Provider: Ingenta Connect
Database: Ingenta Connect
Content: application/x-research-info-systems
TY - ABST
AU - Barber, Rina Foygel
AU - Ramdas, Aaditya
TI - The p‐filter: multilayer false discovery rate control for grouped hypotheses
JO - Journal of the Royal Statistical Society: Series B (Statistical Methodology)
PY - 2017-09-01T00:00:00///
VL - 79
IS - 4
SP - 1247
EP - 1268
KW - Multiresolution
KW - Multilayer
KW - False discovery rate
KW - Multiple testing
KW - p‐
KW - filter
KW - Multilevel
KW - Grouped hypotheses
N2 - In many practical applications of multiple testing, there are natural ways to partition the hypotheses into groups by using the structural, spatial or temporal relatedness of the hypotheses, and this prior knowledge is not used in the classical Benjamini–Hochberg procedure
for controlling the false discovery rate (FDR). When one can define (possibly several) such partitions, it may be desirable to control the *group FDR* simultaneously for all partitions (as special cases, the ‘finest’ partition divides the *n* hypotheses into *n*
groups of one hypothesis each, and this corresponds to controlling the usual notion of FDR, whereas the ‘coarsest’ partition puts all *n* hypotheses into a single group, and this corresponds to testing the global null hypothesis). We introduce the *p‐filter*, which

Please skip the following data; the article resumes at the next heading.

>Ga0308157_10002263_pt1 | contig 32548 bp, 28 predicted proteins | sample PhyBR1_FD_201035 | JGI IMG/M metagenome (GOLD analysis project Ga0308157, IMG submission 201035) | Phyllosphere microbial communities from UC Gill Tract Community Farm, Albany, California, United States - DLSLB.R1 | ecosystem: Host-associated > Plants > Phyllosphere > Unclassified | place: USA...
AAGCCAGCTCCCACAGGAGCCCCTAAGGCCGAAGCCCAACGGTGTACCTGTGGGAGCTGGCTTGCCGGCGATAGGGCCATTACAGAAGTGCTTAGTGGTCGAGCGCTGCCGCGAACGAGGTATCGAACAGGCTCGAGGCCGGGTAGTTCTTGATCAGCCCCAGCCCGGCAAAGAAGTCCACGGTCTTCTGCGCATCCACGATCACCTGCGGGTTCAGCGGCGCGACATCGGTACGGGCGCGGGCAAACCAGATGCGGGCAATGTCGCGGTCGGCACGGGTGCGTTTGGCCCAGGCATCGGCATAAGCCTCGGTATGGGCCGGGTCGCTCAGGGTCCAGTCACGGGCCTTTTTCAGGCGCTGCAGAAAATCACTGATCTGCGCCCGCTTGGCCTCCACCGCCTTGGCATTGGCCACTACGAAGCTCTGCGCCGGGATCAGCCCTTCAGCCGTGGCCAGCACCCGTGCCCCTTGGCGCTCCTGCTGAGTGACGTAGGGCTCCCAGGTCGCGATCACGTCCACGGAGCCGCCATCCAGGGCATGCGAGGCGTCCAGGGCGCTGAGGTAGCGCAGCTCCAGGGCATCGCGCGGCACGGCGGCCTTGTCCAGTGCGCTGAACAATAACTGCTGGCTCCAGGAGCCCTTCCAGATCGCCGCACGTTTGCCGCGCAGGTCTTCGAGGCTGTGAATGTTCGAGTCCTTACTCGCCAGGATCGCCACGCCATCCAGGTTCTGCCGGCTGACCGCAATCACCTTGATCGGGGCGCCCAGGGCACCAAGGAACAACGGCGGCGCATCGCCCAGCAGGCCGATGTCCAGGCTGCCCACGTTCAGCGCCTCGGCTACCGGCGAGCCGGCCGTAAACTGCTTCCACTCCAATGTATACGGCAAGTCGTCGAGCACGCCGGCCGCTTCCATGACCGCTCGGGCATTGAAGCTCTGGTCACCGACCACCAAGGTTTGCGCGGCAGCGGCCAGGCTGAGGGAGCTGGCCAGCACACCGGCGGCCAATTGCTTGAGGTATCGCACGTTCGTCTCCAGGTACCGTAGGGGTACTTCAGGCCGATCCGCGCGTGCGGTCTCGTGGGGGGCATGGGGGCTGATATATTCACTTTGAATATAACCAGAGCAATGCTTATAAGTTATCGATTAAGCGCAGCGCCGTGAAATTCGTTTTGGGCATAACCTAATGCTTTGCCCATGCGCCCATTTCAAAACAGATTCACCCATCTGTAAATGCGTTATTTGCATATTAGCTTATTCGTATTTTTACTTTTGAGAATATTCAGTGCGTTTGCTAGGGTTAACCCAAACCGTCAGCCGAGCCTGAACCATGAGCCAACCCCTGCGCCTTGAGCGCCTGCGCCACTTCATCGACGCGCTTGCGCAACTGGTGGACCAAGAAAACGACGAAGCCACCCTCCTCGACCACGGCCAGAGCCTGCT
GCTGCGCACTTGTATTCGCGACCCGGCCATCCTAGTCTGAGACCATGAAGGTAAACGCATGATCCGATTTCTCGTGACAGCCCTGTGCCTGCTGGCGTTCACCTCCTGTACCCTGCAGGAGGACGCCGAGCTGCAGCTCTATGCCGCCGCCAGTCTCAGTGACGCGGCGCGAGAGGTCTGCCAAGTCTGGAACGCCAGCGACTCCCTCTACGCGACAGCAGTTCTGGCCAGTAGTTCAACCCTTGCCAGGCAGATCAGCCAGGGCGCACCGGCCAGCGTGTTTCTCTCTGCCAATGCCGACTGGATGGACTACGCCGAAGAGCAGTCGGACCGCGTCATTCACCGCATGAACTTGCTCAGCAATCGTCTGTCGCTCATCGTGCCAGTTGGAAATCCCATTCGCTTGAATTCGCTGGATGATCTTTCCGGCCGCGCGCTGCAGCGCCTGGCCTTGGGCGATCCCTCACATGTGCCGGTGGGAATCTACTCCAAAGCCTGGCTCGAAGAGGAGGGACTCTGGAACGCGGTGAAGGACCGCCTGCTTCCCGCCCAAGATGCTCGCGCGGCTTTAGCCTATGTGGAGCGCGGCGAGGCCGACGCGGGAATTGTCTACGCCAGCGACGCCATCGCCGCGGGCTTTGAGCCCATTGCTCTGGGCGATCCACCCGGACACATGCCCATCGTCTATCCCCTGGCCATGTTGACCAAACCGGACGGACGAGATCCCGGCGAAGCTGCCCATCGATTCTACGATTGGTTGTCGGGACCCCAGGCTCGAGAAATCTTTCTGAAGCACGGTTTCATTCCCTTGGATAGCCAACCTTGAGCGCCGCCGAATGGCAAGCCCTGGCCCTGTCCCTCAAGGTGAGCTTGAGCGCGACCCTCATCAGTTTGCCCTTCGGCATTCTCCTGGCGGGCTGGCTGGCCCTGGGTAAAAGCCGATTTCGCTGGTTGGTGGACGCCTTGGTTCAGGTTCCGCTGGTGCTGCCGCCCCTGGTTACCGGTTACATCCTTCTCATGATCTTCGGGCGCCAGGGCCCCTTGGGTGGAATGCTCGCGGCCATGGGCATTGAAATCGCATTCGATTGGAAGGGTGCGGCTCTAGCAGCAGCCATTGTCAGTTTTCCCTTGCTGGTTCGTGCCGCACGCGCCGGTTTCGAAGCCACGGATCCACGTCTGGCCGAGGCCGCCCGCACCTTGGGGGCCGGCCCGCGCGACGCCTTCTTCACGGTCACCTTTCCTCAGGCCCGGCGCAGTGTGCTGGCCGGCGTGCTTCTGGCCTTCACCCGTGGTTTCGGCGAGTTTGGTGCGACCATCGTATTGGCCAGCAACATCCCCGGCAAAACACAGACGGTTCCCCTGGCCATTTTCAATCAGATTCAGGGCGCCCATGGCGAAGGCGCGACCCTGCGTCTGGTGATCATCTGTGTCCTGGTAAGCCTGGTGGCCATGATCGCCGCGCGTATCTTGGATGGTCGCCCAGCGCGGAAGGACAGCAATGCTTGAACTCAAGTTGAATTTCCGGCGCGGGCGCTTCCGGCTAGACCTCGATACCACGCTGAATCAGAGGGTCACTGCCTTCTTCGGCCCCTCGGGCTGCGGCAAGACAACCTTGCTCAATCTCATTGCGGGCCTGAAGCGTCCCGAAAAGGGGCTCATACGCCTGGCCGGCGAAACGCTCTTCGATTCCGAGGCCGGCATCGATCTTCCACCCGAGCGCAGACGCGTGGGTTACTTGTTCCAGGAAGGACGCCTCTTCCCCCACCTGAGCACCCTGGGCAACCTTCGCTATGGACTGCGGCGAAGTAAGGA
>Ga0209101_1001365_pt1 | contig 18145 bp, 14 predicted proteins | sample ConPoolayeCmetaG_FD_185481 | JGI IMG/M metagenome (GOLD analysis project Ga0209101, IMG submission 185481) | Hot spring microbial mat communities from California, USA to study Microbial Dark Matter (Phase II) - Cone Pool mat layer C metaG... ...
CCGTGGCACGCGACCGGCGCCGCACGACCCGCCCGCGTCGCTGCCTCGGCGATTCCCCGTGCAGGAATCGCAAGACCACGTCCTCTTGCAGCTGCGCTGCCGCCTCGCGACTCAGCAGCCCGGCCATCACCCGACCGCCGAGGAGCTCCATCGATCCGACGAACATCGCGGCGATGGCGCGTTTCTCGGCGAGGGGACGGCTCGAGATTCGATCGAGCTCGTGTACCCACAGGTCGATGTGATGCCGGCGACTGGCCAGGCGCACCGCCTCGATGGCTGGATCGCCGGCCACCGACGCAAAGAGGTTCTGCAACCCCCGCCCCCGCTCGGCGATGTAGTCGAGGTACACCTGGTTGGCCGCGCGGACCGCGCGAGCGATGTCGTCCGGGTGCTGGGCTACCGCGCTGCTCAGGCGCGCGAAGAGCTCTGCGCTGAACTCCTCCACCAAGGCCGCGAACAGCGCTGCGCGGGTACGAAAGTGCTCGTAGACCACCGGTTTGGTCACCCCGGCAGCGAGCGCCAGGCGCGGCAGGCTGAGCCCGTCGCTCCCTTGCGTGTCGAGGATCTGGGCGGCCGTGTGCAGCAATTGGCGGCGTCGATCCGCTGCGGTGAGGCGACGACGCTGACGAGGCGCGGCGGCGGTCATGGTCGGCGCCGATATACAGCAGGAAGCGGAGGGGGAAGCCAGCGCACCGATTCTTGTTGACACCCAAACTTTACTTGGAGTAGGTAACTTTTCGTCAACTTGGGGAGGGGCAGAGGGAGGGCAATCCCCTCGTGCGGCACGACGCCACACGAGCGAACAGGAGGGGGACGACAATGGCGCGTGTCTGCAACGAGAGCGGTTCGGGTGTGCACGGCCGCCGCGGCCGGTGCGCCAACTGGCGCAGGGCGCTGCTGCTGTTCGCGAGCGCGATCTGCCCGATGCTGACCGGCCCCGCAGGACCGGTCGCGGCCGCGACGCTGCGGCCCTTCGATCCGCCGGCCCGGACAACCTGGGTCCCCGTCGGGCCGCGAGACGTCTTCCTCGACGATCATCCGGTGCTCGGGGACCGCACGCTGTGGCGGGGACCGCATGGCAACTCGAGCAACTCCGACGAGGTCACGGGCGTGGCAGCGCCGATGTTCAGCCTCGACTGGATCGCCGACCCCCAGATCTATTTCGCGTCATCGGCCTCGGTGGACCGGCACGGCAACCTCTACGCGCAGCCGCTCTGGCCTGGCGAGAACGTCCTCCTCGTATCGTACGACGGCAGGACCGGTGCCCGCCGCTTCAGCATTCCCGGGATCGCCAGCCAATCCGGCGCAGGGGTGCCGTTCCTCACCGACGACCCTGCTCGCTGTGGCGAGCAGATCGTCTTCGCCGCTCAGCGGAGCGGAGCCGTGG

takes as input a list of *n p*‐values and *M*1 partitions of hypotheses, and produces as output a list of *n* or fewer discoveries such that the group FDR is provably *simultaneously* controlled for all partitions. Importantly, since the partitions are arbitrary,
our procedure can also handle multiple partitions which are non‐hierarchical. The *p*‐filter generalizes two classical procedures—when *M*=1, choosing the finest partition into *n* singletons, we exactly recover the Benjamini–Hochberg procedure, whereas,
choosing instead the coarsest partition with a single group of size *n*, we exactly recover the Simes test for the global null hypothesis. We verify our findings with simulations that show how this technique can not only lead to the aforementioned multilayer FDR control but also lead
to improved *precision* of rejected hypotheses. We present some illustrative results from an application to a neuroscience problem with functional magnetic resonance imaging data, where hypotheses are explicitly grouped according to predefined regions of interest in the brain, thus allowing
the scientist to employ field‐specific prior knowledge explicitly and flexibly.
UR - http://www.ingentaconnect.com/content/bpl/rssb/2017/00000079/00000004/art00011
M3 - doi:10.1111/rssb.12218
UR - https://doi.org/10.1111/rssb.12218
ER -